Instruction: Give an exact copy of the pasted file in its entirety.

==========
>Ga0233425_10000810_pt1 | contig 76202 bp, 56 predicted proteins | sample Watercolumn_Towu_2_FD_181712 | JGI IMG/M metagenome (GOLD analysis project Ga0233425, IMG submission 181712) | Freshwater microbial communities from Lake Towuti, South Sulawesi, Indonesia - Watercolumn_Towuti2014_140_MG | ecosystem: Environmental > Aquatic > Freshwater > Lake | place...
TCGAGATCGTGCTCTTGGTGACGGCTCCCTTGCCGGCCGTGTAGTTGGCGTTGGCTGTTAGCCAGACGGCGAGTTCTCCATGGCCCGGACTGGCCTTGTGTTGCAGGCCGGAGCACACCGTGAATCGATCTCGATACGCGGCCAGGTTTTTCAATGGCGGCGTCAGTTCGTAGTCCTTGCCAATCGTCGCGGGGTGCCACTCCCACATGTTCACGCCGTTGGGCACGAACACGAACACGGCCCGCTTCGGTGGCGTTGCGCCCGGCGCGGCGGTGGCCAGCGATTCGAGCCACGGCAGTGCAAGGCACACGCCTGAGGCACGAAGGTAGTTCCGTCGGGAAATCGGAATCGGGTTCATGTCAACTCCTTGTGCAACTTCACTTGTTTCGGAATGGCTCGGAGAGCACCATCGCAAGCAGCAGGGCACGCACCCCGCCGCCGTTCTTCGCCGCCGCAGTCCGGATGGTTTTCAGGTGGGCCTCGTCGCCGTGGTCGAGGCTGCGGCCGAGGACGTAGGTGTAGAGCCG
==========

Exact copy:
>Ga0233425_10000810_pt1 | contig 76202 bp, 56 predicted proteins | sample Watercolumn_Towu_2_FD_181712 | JGI IMG/M metagenome (GOLD analysis project Ga0233425, IMG submission 181712) | Freshwater microbial communities from Lake Towuti, South Sulawesi, Indonesia - Watercolumn_Towuti2014_140_MG | ecosystem: Environmental > Aquatic > Freshwater > Lake | place...
TCGAGATCGTGCTCTTGGTGACGGCTCCCTTGCCGGCCGTGTAGTTGGCGTTGGCTGTTAGCCAGACGGCGAGTTCTCCATGGCCCGGACTGGCCTTGTGTTGCAGGCCGGAGCACACCGTGAATCGATCTCGATACGCGGCCAGGTTTTTCAATGGCGGCGTCAGTTCGTAGTCCTTGCCAATCGTCGCGGGGTGCCACTCCCACATGTTCACGCCGTTGGGCACGAACACGAACACGGCCCGCTTCGGTGGCGTTGCGCCCGGCGCGGCGGTGGCCAGCGATTCGAGCCACGGCAGTGCAAGGCACACGCCTGAGGCACGAAGGTAGTTCCGTCGGGAAATCGGAATCGGGTTCATGTCAACTCCTTGTGCAACTTCACTTGTTTCGGAATGGCTCGGAGAGCACCATCGCAAGCAGCAGGGCACGCACCCCGCCGCCGTTCTTCGCCGCCGCAGTCCGGATGGTTTTCAGGTGGGCCTCGTCGCCGTGGTCGAGGCTGCGGCCGAGGACGTAGGTGTAGAGCCG